If the “Age of Republic” comics from Marvel have taught us anything it’s that the prequel films and their comic counterparts are still highly sought after. The nostalgic vibes are strong, which makes Marvel Comics’ recent revisiting with the characters all the more entertaining. Who would have thought reading a story about Count Dooku, Darth Maul, or Jango Fett would make me wish George Lucas could go back and make spin-off movies? Thanks to Jody Houser and Luke Ross we at least get a taste of some of the most badass villains in the galaxy, now collected in a villains trade paperback.
So what’s it about?
The official summary reads:
This is the Age of Star Wars – an epic series of adventures that unite your favorite characters from all three trilogies! And we’re bringing on the bad guys – shining a light on the darkest figures of the Old Republic, starting with Darth Maul! A living weapon of rage and bloodthirst, Maul lurks in the shadows of Coruscant waiting for his chance to strike against the Jedi Order! But the Sith lord struggles to contain his desire for destruction, and questions the wishes of his methodically plotting master. Could Maul have had another path in life, or was he always fated to follow a dark road? Plus, delve deep into the dark side with Darth Sidious! Count Dooku! General Grievous! Jango Fett! And more!
Why does this matter?
The heroes got their time to shine, so why not the villains? This collection continues to show how well Jody Houser has a handle on the characters and it offers new stories to enjoy of characters, some of which are dead.
Fine, you have my attention. What’s good about it?
This is a good collection and dare I say it’s a stronger one than the Heroes collection I recently reviewed. Fan favorites like Count Dooku and General Grievous get their time to shine and Houser does a good job tapping into their personalities and motivations when they were still doing the bidding of the Emperor. Thanks to Luke Ross’s excellent art, the environments and worlds seen in this collection are vivid and believable.
The book opens with Darth Maul in a story set prior to The Phantom Menace. It involves the Emperor who seems to be poking and prodding Maul to test him and make him even angrier and thus stronger. A key scene involves a location that popped up in Rebels that’s quite dark and foreboding. It does a good job shining a light on the rage and lust for violence Maul is known for.
Following Maul is the Jango Fett story, which also features his young clone son, Boba. It’s all about Jango raising his boy, which is something we haven’t really seen before. It’s an untold tale so to speak and Houser never loses sight of Jango’s motivations in getting a clone as a son. Houser adds a layer to the story that’s interesting and enriches the character nicely.
Next up is Count Dooku and this issue is by far my favorite. Houser and Ross reveal a man who may look old, but in many ways, he’s a great successor to Darth Maul. He’s on a thriving planet called Sullust and doing his best to stay low key. Houser integrates a few fun elements including a rebellion of sorts, a Jedi, and captions that draw you into the head of Dooku. He’s a great manipulator and it’s too bad more wasn’t done with the character. Well, until now that is, since this story is so good.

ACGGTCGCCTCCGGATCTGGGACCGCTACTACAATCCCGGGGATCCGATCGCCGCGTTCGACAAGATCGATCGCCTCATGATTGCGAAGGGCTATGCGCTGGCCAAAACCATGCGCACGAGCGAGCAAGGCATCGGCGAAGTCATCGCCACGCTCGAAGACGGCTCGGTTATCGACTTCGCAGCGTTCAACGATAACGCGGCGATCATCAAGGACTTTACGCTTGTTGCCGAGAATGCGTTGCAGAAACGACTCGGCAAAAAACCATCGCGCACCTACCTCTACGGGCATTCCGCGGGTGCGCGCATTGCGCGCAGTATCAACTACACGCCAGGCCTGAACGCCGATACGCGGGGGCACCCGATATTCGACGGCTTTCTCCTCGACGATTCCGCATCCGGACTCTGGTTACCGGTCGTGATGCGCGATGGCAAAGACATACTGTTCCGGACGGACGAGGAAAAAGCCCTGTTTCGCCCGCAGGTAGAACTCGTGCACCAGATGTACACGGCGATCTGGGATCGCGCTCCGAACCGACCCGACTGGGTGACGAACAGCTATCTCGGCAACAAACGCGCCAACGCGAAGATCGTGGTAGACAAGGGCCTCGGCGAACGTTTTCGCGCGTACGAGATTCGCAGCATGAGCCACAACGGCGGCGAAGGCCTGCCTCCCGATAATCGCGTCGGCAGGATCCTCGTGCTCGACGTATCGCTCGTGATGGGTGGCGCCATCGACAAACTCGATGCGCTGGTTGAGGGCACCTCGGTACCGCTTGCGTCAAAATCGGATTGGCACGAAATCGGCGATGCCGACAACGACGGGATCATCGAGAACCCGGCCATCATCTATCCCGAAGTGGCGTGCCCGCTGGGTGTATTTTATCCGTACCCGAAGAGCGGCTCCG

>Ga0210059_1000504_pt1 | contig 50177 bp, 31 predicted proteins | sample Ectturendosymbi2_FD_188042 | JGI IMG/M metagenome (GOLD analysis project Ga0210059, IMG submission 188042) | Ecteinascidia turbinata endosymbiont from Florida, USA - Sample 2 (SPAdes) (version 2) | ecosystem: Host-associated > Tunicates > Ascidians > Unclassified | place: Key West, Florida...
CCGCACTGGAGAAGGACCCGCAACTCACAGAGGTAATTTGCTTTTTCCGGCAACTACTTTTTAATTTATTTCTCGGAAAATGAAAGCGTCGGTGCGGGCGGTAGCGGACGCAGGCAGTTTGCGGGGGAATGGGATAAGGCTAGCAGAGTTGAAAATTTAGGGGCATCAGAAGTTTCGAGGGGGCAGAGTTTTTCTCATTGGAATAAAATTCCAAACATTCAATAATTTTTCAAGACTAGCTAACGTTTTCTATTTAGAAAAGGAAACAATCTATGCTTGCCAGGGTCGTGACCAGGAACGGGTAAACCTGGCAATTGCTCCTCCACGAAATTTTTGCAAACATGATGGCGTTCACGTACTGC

The General Grievous story is next, and it goes deep into his psyche. It also plays around with the magical sort of elements of the Jedi and shows how deep the Star Wars universe is and how many stories can still be mined from earlier eras.
Last but not least is the Age of Republic Special focusing on Asajj Ventress, Mace Windu, and Jar Jar Binks. Like with the previous issues collected here, the story stays true to the characters and feels like an extension of or a lost tale from the films. The Ventress story, drawn by Carlos Gómez, is the most entertaining of the bunch — unless of course you love Jar Jar and can’t get enough of the dope.
Ross’ art is gorgeous, creative, and at times captivating. The work on Sullest and its lava enriched city are unique and complex in the Count Dooku chapter. I found myself lingering on panels taking in the details like fountains made to look like men pouring out lava or the aliens that are walking about in the background. Ross’ ability to make Dooku scary and domineering, yet hopeful and kind in a flash helps convey how calculating he was. Fight scenes are well choreographed throughout the collection and there’s an edginess that suits the Star Wars universe that’s always prevalent.
It can’t be perfect, can it?
Customary of all these one-shot tales, be it villains or heroes, these stories don’t add a lot to the greater understanding. They’re fun check-in style stories that reveal a bit about the characters, but don’t connect to the films or any big moments that matter in the grander scheme of things. It’s safe to say this isn’t the creator’s fault, but a mandate from Disney.
Is it good?
This is a strong collection that may make you respect the characters even more when you’re finished. I certainly came away respecting, and actually loving, Count Dooku more after reading this. There are a lot of minor details explored that make this universe feel a bit richer.
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